Thesis Address: http://science.sciencemag.org/content/360/6393/1109
Professor Jin Haijun
Plants send small RNAs in extracellular vesicles to fungal pathogen to silence virulence genes
▲ Professor Jin Haijun (front row left one)
Many pathogens and pests release small RNAs (sRNAs) and suppress host cell immunity. Interestingly, however, the host also transmits sRNAs to pathogens and pests, inhibiting their pathogenicity. Although we observed many sRNA transport phenomena, the transport mechanism of these sRNAs, especially the transport mechanism from the host to the pathogen, has not been elucidated. In this study, Professor Jin Haijun from the University of California, Riverside, found that Arabidopsis cells secrete vesicles similar to exosomes and transmit sRNAs to the fungal pathogen Botrytis cinerea. These sRNA containing vesicles accumulate at the site of infection and are ingested by fungal cells. These host sRNAs that enter the fungus can silence key pathogenic genes and protect the plants themselves. In other words, Arabidopsis evolved a type of RNA interference mechanism that is dependent on exosomes as its own immune weapon and launched an "arms race" with pathogens.
Thesis Address: http://science.sciencemag.org/content/360/6393/1126
Prof. Wan Jianmin, Prof. Wang Haiyang, Prof. Tao Dayun and Prof. Wu Chuanyin
A selfish genetic element confers non-Mendelian inheritance in rice
▲ Professor Wan Jianmin (left), Professor Wang Haiyang (center), and Professor Wu Chuanyin (right)
▲ Professor Tao Dayun (third from right)
Selfish genes are a classic concept. In the genome of eukaryotes, researchers have indeed discovered many "selfish genetic elements", but their role has not been elucidated. In this study, a team of experts from the Chinese Academy of Agricultural Sciences discovered a gene locus called qHMS7 with two closely linked genes, ORF2 and ORF3. The former encodes a toxic genetic element that can cause pollen death by maternal effects; while ORF3 encodes an antidote that protects gametes with a gametophytic effect. As a result, pollen lacking ORF3 is selectively removed, making the offspring of rice not follow the classic Mendelian inheritance. Subsequent analysis showed that ORF3 first acted and ORF2 gradually functionalized. This system may promote the differentiation and maintenance of the wild rice Oryza meridionalis/Asian rice O. sativa.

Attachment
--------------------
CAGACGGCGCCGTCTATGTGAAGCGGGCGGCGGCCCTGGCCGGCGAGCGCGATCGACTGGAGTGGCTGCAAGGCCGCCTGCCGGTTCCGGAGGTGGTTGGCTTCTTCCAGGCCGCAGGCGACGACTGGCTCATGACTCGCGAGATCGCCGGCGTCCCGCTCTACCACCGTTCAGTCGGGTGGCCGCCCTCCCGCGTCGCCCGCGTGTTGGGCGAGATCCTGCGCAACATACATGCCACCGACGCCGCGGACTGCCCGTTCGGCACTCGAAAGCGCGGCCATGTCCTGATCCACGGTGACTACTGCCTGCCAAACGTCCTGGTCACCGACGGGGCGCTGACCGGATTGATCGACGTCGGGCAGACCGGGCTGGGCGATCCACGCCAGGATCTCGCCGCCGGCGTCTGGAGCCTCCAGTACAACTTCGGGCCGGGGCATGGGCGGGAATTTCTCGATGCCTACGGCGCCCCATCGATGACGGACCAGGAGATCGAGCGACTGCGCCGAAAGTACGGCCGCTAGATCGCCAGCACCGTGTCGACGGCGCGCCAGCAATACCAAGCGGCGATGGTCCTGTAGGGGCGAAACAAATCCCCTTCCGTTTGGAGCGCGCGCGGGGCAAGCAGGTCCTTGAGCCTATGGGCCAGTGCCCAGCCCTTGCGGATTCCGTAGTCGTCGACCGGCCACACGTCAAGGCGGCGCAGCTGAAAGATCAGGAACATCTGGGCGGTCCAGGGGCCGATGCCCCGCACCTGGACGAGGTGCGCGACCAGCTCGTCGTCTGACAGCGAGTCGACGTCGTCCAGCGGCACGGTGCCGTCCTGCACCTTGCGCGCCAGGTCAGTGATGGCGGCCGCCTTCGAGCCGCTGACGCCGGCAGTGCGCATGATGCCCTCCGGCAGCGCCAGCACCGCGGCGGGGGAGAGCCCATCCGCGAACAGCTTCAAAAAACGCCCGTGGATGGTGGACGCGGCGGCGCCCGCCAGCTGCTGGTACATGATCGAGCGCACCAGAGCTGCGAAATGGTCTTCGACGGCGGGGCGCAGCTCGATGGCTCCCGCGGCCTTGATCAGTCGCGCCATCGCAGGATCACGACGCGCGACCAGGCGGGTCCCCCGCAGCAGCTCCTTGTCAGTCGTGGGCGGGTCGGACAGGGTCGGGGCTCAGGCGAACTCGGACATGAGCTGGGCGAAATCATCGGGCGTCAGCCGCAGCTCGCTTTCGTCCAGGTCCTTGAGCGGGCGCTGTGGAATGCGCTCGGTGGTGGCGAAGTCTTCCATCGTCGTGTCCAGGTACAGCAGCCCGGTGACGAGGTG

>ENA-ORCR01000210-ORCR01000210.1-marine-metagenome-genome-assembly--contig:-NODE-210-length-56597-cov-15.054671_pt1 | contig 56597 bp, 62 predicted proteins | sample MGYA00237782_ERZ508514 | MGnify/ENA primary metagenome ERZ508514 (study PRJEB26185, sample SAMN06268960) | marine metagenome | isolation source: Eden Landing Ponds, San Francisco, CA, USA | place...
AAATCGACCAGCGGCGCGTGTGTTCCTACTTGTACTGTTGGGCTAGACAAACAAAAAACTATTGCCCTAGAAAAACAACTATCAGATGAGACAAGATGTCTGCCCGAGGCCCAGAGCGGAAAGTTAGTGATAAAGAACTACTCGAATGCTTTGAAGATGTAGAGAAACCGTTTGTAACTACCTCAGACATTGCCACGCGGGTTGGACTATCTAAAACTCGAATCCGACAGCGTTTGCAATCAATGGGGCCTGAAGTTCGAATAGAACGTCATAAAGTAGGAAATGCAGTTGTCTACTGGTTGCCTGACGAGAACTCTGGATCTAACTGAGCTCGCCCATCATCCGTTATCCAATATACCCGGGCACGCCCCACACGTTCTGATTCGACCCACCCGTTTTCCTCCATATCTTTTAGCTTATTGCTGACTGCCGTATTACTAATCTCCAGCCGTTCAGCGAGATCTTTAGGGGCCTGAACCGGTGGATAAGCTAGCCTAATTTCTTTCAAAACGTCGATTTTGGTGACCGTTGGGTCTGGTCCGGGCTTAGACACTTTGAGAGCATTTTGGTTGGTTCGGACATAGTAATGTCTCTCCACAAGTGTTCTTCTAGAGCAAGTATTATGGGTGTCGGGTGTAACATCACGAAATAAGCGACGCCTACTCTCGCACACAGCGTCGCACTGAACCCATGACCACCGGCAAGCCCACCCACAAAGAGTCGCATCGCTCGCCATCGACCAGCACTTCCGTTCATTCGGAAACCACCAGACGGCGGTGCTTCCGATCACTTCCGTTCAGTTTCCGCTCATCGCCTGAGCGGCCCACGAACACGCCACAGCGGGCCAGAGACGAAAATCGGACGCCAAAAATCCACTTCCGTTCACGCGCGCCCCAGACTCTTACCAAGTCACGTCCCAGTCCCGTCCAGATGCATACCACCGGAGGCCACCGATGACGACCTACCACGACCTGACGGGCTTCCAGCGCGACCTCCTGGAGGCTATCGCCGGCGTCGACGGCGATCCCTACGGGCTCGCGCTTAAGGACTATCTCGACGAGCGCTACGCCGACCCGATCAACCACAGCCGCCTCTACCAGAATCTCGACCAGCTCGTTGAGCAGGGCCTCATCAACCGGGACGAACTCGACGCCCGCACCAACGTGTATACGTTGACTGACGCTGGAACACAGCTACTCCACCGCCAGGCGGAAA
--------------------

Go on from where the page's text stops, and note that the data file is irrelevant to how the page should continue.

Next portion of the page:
Thesis Address: http://science.sciencemag.org/content/360/6393/1130
Professor Liao Maofu and Professor Ailong Ke
Structure basis for RNA-guided DNA degradation by Cascade and Cas3
▲ Professor Liao Maofu (left) and Professor Ailong Ke (right)
Class I CRISPR-Cas system, acting on RNA-directed Cascade complexes and Cas3 enzymes, performs its specific target searching and degradation functions. In the study, Professor Liao Maofu of Harvard Medical School and Professor Ailong Ke of Cornell University combined with a team of freeze electron microscopy to analyze the I E CascadeR loop-rCas3 structure at a 3.7 resolution. They found that the Cascade conformation could be distinguished and only the Cascades forming the R-loop could be captured to avoid the removal of partially complementary targets. The nuclease domain can recruit non-target strand DNA and cut a small mouth in the single strand DNA. In addition, they obtained another structure at 4.7 resolution, capturing the state of the DNA after being cut. In this structure, the open non-target DNA strand is degraded in an ATP-dependent manner. These structures give us a better understanding of how RNA in the CRISPR-Cas system guides DNA degradation.
Thesis Address: http://science.sciencemag.org/content/early/2018/06/06/science.aat0839
It is worth mentioning that in the past, we rarely saw the publication of so many studies from Chinese scholars in Science. We expect that this "Chinese Day" will become more and more common in the near future!